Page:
Data migration in Python
Odo migrates data between different containers
>>> from odo import odo >>> odo((1, 2, 3), list) [1, 2, 3]
It operates on small, in-memory containers (as above) and large, out-of-core containers (as below)
>>> odo('myfile.hdf5::/data', 'postgresql://user:pass@host::my-table') Table('my-table', MetaData(bind=Engine(postgresql://user:****@host)), ...)
Odo leverages the existing Python ecosystem. The example above uses
sqlalchemy for SQL interation and
h5py for HDF5 interaction.
Odo migrates data using network of small data conversion functions between type pairs. That network is below:
Each node is a container type (like
sqlalchemy.Table) and each directed edge is a function that transforms or
appends one container into or onto another. We annotate these functions/edges
with relative costs.
This network approach allows
odo to select the shortest path between any
two types (thank you networkx). For performance reasons these functions often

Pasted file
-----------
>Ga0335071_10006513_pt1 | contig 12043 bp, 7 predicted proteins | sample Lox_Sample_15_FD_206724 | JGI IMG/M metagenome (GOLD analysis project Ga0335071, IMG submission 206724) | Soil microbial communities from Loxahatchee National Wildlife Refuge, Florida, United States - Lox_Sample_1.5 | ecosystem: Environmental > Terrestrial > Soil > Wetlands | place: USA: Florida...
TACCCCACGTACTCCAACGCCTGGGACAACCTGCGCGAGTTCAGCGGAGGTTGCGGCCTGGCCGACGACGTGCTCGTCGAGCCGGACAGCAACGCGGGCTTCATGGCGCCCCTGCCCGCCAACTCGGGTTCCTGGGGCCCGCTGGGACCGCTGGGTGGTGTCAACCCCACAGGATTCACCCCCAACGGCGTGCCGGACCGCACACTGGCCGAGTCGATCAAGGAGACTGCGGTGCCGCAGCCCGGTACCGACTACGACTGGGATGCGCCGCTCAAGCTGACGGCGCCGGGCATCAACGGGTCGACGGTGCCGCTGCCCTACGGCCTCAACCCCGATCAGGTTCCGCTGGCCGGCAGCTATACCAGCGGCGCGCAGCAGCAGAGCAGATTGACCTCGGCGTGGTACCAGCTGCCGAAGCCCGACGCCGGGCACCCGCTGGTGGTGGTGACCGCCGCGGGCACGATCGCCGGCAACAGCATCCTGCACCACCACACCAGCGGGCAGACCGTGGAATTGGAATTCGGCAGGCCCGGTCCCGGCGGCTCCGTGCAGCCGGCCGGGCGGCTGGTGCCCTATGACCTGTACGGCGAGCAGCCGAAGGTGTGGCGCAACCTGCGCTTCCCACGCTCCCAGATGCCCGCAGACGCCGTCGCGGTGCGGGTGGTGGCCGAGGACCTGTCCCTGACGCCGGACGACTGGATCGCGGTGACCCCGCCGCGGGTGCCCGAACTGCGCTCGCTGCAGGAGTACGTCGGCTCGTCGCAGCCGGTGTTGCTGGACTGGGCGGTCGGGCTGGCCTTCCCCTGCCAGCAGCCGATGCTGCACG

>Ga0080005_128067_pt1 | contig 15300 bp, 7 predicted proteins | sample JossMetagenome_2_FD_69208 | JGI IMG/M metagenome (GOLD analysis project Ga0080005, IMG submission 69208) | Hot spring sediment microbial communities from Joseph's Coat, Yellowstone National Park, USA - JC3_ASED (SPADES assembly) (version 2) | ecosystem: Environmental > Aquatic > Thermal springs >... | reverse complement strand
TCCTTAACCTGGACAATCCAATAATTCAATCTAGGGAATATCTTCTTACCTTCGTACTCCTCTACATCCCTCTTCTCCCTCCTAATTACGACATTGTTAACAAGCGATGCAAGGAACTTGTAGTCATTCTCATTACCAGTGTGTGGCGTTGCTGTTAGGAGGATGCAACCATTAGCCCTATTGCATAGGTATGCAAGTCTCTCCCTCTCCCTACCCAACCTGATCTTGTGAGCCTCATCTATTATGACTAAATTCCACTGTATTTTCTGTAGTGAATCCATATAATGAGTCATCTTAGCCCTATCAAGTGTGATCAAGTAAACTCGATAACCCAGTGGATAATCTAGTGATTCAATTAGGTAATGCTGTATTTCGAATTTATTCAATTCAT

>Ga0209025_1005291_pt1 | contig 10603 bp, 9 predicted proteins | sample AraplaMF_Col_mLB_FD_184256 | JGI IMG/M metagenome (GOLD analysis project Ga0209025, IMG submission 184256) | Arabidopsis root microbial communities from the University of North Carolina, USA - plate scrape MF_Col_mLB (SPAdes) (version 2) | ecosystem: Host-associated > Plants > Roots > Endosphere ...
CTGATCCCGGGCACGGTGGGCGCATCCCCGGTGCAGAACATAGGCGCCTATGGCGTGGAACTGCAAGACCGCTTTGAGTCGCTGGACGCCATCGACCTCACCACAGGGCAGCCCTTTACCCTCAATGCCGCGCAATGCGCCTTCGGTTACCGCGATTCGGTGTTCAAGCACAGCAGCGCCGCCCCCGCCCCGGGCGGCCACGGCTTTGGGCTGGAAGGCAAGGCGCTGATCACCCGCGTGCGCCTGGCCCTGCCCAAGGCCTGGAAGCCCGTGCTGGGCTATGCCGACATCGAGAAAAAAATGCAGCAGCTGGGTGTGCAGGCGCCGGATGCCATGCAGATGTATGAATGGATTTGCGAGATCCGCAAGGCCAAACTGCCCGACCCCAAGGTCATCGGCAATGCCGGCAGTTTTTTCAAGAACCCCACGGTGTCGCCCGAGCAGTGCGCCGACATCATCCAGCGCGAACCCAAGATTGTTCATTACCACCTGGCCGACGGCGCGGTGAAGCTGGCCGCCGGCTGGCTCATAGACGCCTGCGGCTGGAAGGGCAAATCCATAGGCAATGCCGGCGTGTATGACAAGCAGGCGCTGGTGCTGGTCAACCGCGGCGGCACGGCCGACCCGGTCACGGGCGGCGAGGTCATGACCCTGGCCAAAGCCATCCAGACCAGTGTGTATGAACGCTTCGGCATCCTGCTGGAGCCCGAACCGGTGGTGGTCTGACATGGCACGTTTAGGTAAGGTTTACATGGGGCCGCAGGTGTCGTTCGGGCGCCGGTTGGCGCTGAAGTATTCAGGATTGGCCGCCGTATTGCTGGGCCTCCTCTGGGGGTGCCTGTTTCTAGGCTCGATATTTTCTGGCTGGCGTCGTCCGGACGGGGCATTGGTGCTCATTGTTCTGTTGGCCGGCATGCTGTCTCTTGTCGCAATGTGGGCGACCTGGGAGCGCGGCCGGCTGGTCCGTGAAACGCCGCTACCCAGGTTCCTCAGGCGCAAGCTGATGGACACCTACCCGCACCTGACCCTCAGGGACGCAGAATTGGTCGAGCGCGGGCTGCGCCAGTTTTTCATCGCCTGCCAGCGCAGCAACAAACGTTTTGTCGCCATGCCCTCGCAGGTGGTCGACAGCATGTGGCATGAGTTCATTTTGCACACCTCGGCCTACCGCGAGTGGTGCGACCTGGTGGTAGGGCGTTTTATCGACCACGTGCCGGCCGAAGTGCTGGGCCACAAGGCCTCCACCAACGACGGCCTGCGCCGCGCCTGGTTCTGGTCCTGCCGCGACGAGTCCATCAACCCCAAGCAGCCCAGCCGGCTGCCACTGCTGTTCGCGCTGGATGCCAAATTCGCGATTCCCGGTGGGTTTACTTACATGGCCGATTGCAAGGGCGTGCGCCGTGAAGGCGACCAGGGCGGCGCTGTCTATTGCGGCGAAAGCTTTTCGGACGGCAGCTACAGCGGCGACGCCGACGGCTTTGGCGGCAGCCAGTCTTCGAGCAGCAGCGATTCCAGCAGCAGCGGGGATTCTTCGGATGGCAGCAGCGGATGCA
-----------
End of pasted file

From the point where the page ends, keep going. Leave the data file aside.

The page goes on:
leverage non-Pythonic systems like NumPy arrays or native
functions. Odo is not dependent on only Python iterators.
This network approach is also robust. When libraries go missing or runtime
odo can work around these holes and find new paths.
This network approach is extensible. It is easy to write small functions and
register them to the overall graph. In the following example showing how we
pandas.DataFrame to a
from odo import convert @convert.register(np.ndarray, pd.DataFrame, cost=1.0) def dataframe_to_numpy(df, **kwargs): return df.to_records(index=False)
convert functions with the target and source types as well as a
relative cost. This decoration establishes a contract that the underlying
function must fulfill, in this case with the fast
method. Similar functions exist for
append, to add to existing data, and
resource for URI resolution.
convert: Transform dataset into new container
append: Add dataset onto existing container
resource: Given a URI find the appropriate data resource
odo: Call one of the above based on inputs. E.g.
odo((1, 2, 3), list) -> convert(list, (1, 2, 3))while
L = ; odo((1, 2, 3), L) -> append(L, (1, 2, 3))
odo is also aware of which containers must reside in memory and
which do not. In the graph above the red-colored nodes are robust to
larger-than-memory datasets. Transformations between two out-of-core datasets
operate only on the subgraph of the red nodes.
New BSD. See License File.
Odo was factored out from the Blaze project.